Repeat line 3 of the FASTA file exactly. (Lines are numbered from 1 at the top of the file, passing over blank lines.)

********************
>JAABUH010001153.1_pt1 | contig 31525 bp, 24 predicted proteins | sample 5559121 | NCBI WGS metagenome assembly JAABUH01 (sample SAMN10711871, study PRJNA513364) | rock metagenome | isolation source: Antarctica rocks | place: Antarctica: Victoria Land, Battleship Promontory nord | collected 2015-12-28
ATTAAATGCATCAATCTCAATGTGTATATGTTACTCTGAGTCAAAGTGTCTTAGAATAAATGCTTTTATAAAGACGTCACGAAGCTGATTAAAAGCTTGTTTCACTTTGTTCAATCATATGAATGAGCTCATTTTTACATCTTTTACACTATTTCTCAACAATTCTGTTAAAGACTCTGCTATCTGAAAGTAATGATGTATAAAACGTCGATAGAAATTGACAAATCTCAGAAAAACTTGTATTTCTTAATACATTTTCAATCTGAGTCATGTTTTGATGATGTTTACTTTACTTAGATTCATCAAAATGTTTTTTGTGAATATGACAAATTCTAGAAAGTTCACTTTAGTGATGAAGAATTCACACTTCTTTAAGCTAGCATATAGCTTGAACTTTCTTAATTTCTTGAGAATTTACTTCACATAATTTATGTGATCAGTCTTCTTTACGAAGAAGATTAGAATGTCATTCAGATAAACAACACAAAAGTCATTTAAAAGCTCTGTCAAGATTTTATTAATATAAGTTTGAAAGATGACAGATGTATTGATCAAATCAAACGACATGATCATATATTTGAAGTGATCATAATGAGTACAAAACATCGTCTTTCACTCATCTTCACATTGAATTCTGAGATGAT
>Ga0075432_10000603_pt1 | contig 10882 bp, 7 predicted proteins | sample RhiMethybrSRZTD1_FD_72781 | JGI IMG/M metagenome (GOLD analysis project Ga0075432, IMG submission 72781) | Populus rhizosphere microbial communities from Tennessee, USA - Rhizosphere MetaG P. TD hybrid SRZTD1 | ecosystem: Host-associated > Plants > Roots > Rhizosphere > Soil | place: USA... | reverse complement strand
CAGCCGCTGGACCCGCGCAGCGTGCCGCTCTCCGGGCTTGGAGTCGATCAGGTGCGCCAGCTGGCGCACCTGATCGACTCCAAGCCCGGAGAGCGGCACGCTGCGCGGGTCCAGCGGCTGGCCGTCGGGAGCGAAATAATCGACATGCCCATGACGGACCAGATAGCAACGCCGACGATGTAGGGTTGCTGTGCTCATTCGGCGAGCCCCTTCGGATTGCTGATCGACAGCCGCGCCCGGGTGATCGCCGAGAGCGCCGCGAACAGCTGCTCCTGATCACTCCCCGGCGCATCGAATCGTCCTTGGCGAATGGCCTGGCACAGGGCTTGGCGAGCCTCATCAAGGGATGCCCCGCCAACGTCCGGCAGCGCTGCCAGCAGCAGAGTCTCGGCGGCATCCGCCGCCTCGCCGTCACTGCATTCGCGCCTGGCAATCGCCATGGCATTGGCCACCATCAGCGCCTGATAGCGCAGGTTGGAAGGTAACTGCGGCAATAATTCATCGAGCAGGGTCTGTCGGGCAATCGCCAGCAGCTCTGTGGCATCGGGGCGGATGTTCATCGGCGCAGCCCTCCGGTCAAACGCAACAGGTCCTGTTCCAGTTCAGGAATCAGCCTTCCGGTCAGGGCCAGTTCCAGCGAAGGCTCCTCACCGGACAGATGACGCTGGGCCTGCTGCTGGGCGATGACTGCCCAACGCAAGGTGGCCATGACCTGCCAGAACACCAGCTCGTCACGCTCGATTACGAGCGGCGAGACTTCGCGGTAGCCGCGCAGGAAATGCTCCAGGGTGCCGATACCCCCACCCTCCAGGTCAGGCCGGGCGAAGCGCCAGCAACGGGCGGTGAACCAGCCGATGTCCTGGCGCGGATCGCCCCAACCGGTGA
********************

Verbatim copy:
>Ga0075432_10000603_pt1 | contig 10882 bp, 7 predicted proteins | sample RhiMethybrSRZTD1_FD_72781 | JGI IMG/M metagenome (GOLD analysis project Ga0075432, IMG submission 72781) | Populus rhizosphere microbial communities from Tennessee, USA - Rhizosphere MetaG P. TD hybrid SRZTD1 | ecosystem: Host-associated > Plants > Roots > Rhizosphere > Soil | place: USA... | reverse complement strand